Mai also volunteered with the Multiple Sclerosis Exercise Program, where she enjoyed connecting with people from all walks of life. Her volunteering experiences made a significant difference in her college life, and she advises new students to “participate in activities that you are passionate about to gain your footing on a large campus.”
Mai was glad to find a home in biochemistry and biophysics, a department she describes as “small enough where I don’t feel like I am just floating through.” Professors were intimidating from a distance, but up close they were surprisingly “fun and relaxed,” often inviting students to collaborate with their research groups. In her junior and senior years, Mai began engaging more deeply in her academic life as upper-level courses in her major were smaller and had more of a seminar feel to them.
Mai singles out her “awesome” immunology class with Professor Malcolm Lowry, which challenged her thinking about a career in research and reinforced her interests in health and physiology. She liked that her professor for Advanced Molecular Genetics, Michael Frietag, created a safe, open space for discussion in class so that she was motivated to keep learning despite the challenging material. She was also felt supported to take risks in her presentations “even if I might be saying something that is completely incorrect.”
Mai also sings the praises of her biochemistry and biophysics advisor, Kari van Zee, for always going above and beyond, staying late to talk when needed, encouraging her to follow her passion and to do things that “fill my soul.”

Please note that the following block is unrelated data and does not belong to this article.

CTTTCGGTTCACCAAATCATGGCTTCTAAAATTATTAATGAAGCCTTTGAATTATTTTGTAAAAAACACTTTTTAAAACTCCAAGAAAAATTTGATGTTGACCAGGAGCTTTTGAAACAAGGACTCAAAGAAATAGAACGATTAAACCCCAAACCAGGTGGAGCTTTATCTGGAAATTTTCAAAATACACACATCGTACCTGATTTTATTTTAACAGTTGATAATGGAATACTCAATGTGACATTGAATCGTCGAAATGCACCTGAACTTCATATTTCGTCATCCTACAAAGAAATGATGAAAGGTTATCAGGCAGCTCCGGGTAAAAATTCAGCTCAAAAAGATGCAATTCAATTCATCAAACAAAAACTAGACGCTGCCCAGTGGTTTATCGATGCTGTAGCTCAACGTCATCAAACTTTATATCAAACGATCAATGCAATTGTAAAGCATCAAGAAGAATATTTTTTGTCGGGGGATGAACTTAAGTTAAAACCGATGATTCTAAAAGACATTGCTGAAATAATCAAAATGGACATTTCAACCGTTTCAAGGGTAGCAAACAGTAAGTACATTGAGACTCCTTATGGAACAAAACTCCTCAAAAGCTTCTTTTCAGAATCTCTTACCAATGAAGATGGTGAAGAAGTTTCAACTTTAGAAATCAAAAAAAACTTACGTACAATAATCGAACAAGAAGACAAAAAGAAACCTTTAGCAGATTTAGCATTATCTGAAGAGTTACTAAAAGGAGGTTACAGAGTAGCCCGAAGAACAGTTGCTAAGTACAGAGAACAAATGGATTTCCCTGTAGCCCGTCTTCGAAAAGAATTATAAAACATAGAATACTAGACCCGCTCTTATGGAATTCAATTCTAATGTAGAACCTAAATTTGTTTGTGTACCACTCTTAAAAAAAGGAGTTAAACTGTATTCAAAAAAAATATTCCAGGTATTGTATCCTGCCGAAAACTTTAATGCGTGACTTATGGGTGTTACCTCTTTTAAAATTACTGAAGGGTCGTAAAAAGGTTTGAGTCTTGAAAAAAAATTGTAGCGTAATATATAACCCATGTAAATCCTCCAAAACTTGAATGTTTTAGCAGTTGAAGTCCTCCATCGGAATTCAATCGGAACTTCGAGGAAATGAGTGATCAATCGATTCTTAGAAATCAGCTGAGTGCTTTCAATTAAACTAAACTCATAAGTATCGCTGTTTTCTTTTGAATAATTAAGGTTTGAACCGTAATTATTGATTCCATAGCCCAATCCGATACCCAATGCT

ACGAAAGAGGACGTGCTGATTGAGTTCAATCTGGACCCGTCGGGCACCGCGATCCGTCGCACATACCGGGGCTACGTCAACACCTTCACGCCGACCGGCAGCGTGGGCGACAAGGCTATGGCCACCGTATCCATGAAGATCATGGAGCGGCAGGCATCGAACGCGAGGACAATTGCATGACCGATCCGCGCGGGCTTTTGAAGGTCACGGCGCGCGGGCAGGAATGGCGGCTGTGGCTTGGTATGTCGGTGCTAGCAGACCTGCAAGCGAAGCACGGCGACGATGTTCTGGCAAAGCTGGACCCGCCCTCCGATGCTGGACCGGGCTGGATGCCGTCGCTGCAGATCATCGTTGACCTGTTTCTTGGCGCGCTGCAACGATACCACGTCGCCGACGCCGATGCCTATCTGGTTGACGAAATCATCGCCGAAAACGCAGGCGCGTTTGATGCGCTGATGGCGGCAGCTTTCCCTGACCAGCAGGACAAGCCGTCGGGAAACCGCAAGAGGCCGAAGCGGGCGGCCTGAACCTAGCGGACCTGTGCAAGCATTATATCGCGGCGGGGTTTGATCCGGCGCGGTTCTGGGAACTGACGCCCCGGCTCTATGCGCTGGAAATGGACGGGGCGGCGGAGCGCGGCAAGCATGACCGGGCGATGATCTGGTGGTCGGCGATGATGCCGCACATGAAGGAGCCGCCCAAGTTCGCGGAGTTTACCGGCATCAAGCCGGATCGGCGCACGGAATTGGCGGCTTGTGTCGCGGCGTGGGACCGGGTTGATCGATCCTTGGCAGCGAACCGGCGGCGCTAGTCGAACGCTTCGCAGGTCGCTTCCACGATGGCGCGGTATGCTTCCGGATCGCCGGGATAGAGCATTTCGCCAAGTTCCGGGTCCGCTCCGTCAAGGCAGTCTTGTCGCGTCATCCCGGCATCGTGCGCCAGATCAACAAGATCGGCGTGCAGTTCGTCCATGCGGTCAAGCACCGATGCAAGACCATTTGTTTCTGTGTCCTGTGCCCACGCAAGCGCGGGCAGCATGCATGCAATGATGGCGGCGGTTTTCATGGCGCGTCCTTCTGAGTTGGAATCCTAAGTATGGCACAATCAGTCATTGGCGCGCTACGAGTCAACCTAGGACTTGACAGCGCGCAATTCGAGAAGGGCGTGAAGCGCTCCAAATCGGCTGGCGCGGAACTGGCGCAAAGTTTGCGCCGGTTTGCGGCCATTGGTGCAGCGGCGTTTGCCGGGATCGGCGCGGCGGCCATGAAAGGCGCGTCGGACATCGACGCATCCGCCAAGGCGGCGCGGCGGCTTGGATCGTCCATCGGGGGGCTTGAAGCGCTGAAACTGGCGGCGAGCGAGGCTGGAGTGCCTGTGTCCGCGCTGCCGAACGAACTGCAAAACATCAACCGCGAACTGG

“Kari Van Zee is so busy, but somehow she makes students feel like they’re the only ones on campus who matter. I don’t think my college experience would have been as fulfilling if I didn’t have her support.“
Like many students, Mai found herself occasionally overfocusing on her grades.
“I was getting wrapped up into this awful mentality of unnecessarily stressing myself out because I am comparing myself to others or worrying that I am not enough.”
She learned how to manage these challenging times by making a conscious effort to “not beat myself up for feeling this way,” allowing her feelings some airspace, and then distracting herself by doing things to help her get back on track, such as planning out her week or, even something as simple as taking the stairs in LINC. Ritual Friday nights out with her friends was also restorative, something Mai says she will cherish forever.
Next up for Mai is to apply to medical school and explore ideas for a “meaningful gap year, whatever that may be!”
During her time at OSU, Mai said she has learned to be both responsible for her own destiny and comfortable with uncertainty — essential qualities for success in science, medicine and most other fields. She is grateful to her family, her advisors and professors and several scholarships that supported her education, including the OSU Finley Academic Excellence Scholarship, the Janet Richens Wiesner University Honors College Scholarship for Undergraduate Women in Science, and two College of Science scholarships, the George and Marthel Porter Pre-Medical Scholarship and the Merrill Family Foundation Scholarship.
While Mai may not have been an eager Beaver when she first arrived on campus four years ago, she is clearly one now.